HR & Management
Mind Control: Young people face increasing expectations
5 min read
15 February 2018
The CEO of Streetwise explains the pressures young people face, and whether any mental health issues they have would sufficiently be addressed once they enter the world of business.
According to the Mental Health Foundation, most assume that children grow up mentally healthy. The reality is a little different. Children are quite vulnerable to mental health problems as they don’t posses the key skills adults use to identify and solve problems.
In fact, of those aged 5-16, one in ten will experience a mental health problem, whereby 70 per cent fail to get the support they need. Without a lack of support early on, they will enter the workforce without wanting to reveal their potential need for help. We know how that story goes: it ends with a lack of motivation and a few unexplained absences.
So it’s better to nip the stigma of mental illness in the bud, Mandy Coppin, CEO of Streetwise, told Real Business. Young people feel surmounting pressure from the get-go. Their bodies are changing, their responsibilities suddenly increase and some face the stress of poverty or lack of finance. The world has also changed into one that expects so more from people.
Streetwise was created in the hopes of relieving some of the strain, in an effort to transition young people to adulthood through better support and education. But does Coppin feel mental ill health is being adequately tackled in the workplace? We found out.
Do you believe mental health problems in the workplace are getting worse, or is the UK making leeway?
I’m not sure if they are getting worse, but the impact of poverty and stress within the family are certainly having an impact on adults in the workplace.
What do you believe are the benefits of investing in employees’ health and wellbeing?
There are definite benefits of investing in employees’ health and wellbeing. We need to ensure our employees feel valued and respected and in return they value and respect each other and the company they work for.
Giving staff the environment they need to thrive has its benefits. It will allow them to be productive, think more clearly and be positive.
If money was no object, what health and wellbeing perks/schemes would you advocate employers have in place?
If money really was no object then I would invest in the likes of mindfulness support for staff, quarterly away days and team building activities, as well as staff rest room with relaxing materials and activities.
How important is emphasising support for staff?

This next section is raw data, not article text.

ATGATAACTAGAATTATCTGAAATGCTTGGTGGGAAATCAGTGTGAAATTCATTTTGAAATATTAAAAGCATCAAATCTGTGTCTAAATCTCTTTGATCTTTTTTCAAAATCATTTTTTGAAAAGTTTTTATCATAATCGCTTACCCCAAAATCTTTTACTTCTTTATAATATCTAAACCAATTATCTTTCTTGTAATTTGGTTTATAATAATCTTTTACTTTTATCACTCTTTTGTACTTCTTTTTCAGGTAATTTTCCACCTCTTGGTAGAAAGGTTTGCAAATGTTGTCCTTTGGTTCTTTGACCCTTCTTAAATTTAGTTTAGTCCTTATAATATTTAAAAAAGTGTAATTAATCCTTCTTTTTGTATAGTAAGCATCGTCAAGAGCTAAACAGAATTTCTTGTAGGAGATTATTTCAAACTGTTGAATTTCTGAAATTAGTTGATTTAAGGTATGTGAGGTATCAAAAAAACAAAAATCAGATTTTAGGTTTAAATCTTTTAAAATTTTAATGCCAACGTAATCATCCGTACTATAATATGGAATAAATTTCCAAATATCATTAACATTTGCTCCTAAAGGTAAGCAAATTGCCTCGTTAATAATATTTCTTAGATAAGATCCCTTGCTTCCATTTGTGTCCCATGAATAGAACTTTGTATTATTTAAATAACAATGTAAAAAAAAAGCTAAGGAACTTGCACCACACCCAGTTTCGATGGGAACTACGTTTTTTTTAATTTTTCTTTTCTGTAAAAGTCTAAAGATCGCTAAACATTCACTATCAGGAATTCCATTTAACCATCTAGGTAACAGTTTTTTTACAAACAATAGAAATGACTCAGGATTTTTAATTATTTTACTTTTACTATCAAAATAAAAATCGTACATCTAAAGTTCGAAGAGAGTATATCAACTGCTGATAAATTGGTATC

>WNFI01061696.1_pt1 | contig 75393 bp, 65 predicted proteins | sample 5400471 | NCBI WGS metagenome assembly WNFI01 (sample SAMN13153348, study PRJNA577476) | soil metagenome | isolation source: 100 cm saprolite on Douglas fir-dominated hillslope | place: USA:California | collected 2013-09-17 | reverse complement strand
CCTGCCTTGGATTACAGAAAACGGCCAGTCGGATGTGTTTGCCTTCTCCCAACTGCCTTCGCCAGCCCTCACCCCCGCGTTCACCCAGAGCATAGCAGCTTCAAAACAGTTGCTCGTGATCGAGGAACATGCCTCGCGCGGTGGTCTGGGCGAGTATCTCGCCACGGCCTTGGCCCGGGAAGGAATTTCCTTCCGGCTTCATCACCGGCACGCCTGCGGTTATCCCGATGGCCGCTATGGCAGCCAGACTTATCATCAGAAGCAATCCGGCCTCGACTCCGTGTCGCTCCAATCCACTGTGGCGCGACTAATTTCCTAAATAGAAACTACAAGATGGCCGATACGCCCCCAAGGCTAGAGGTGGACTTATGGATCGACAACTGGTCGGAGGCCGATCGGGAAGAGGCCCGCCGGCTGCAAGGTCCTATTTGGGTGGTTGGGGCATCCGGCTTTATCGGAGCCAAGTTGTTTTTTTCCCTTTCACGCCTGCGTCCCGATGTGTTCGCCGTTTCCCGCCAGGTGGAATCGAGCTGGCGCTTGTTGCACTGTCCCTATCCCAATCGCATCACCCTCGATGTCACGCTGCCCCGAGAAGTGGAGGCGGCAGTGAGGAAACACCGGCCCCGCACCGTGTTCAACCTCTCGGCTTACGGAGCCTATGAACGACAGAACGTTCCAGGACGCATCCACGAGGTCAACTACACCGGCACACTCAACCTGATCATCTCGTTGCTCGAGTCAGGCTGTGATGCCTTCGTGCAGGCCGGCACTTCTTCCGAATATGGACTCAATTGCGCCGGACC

Without support of staff teams, we would not be able to offer good quality support for young people in the North East, the quality of any project relies on strong, motivated, supported and respected workers.
How would you advise SME bosses to address staff mental health, especially in young people?
Make sure you have a solid health and wellbeing policy and procedures and ensure staff feel able to seek support and access support without feeling like it’s a weakness.
Is it often the case that people don’t realise what their own mental health situation is?
I don’t think this is always the case no. As an organisation we aim to encourage young people (13-25) to have a greater awareness and understanding of their personal resources in order to make healthy lifestyle choices; build their resilience, understand personal responsibilities, increase their self-worth, reduce risks and make effective decisions.
What do you think can be done to improve understanding of mental health illnesses?
Training and support to share information is essential. At Streetwise we offer services that enable young people to grow into healthy and resilient adults and our aim is to support young people to achieve a greater understanding of themselves and their relationship with the world.
What is the most common misconception?
That mental health is other people’s business but its everyone’s business. Mental health affects everyone at some time in their lives.
“People usually have no problem talking about feeling physically ill – because, that’s just biology, it’s fact, and it’s science.” This passage comes from an article written by Sarah Alonze, senior campaign director at Babel, around our lack of communication around mental health issues.